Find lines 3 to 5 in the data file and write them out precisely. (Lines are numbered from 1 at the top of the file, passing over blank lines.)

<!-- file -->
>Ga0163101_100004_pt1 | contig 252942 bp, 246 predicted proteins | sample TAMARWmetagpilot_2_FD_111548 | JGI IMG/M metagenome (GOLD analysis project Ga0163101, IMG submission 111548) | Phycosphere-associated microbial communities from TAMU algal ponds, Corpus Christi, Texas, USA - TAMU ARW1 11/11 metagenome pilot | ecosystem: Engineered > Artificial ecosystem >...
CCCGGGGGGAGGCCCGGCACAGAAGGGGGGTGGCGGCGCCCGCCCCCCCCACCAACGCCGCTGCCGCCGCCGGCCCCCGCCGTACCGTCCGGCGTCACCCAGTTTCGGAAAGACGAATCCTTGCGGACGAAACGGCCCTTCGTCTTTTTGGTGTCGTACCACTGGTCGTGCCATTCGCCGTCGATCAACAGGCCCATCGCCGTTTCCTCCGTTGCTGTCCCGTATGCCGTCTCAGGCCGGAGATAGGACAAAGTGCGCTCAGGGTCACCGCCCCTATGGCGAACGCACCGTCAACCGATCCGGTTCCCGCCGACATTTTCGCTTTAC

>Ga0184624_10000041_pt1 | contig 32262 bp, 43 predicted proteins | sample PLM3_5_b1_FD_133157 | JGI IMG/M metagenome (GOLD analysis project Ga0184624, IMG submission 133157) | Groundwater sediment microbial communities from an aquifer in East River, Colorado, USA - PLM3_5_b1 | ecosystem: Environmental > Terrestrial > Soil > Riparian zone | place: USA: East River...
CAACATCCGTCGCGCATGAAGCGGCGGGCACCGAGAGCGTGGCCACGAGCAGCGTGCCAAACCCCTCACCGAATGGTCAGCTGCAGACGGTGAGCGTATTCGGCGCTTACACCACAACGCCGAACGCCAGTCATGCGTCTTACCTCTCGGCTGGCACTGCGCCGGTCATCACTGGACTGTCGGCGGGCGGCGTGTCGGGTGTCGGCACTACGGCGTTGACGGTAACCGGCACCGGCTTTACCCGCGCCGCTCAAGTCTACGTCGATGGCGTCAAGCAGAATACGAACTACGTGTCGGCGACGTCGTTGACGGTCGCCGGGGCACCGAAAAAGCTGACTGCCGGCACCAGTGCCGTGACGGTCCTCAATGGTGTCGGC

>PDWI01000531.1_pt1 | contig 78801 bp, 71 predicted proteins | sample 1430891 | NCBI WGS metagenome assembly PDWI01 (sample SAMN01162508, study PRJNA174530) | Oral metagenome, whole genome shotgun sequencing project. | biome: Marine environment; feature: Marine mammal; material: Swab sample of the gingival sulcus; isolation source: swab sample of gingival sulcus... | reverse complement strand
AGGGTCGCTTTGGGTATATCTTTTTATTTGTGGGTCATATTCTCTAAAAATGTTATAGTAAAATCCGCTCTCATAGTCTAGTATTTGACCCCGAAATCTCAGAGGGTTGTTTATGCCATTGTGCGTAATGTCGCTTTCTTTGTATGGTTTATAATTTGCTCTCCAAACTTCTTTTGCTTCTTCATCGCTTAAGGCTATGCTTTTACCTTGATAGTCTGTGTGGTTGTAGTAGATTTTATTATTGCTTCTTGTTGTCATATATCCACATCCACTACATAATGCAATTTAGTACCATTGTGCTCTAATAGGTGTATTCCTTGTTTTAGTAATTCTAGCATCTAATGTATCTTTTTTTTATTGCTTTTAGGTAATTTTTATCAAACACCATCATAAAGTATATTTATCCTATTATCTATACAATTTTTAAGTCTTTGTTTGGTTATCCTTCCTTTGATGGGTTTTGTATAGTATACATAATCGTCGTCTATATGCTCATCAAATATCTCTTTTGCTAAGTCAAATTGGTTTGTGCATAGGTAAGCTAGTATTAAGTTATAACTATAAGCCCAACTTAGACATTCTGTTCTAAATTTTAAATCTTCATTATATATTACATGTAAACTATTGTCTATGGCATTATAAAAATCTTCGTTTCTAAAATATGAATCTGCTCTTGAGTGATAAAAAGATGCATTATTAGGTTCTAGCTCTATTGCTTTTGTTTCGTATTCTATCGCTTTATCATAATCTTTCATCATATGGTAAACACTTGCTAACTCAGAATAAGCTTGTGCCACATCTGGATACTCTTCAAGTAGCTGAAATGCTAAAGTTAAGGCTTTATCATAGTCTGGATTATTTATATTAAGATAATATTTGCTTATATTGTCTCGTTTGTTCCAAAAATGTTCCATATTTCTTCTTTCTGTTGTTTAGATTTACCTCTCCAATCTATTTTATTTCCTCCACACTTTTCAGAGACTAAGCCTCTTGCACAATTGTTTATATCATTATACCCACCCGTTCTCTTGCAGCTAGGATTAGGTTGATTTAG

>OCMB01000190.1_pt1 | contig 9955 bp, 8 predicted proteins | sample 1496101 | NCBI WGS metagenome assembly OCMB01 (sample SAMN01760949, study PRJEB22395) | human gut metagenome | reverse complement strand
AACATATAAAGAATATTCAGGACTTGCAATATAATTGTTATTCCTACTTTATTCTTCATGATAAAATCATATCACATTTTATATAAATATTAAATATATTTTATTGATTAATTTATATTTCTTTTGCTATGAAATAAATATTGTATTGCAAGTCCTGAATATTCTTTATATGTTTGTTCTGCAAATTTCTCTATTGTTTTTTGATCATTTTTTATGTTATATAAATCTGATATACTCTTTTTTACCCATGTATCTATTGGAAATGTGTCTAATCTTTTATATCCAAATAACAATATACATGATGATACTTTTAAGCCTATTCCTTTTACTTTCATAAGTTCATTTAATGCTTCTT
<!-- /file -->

>Ga0184624_10000041_pt1 | contig 32262 bp, 43 predicted proteins | sample PLM3_5_b1_FD_133157 | JGI IMG/M metagenome (GOLD analysis project Ga0184624, IMG submission 133157) | Groundwater sediment microbial communities from an aquifer in East River, Colorado, USA - PLM3_5_b1 | ecosystem: Environmental > Terrestrial > Soil > Riparian zone | place: USA: East River...
CAACATCCGTCGCGCATGAAGCGGCGGGCACCGAGAGCGTGGCCACGAGCAGCGTGCCAAACCCCTCACCGAATGGTCAGCTGCAGACGGTGAGCGTATTCGGCGCTTACACCACAACGCCGAACGCCAGTCATGCGTCTTACCTCTCGGCTGGCACTGCGCCGGTCATCACTGGACTGTCGGCGGGCGGCGTGTCGGGTGTCGGCACTACGGCGTTGACGGTAACCGGCACCGGCTTTACCCGCGCCGCTCAAGTCTACGTCGATGGCGTCAAGCAGAATACGAACTACGTGTCGGCGACGTCGTTGACGGTCGCCGGGGCACCGAAAAAGCTGACTGCCGGCACCAGTGCCGTGACGGTCCTCAATGGTGTCGGC

>PDWI01000531.1_pt1 | contig 78801 bp, 71 predicted proteins | sample 1430891 | NCBI WGS metagenome assembly PDWI01 (sample SAMN01162508, study PRJNA174530) | Oral metagenome, whole genome shotgun sequencing project. | biome: Marine environment; feature: Marine mammal; material: Swab sample of the gingival sulcus; isolation source: swab sample of gingival sulcus... | reverse complement strand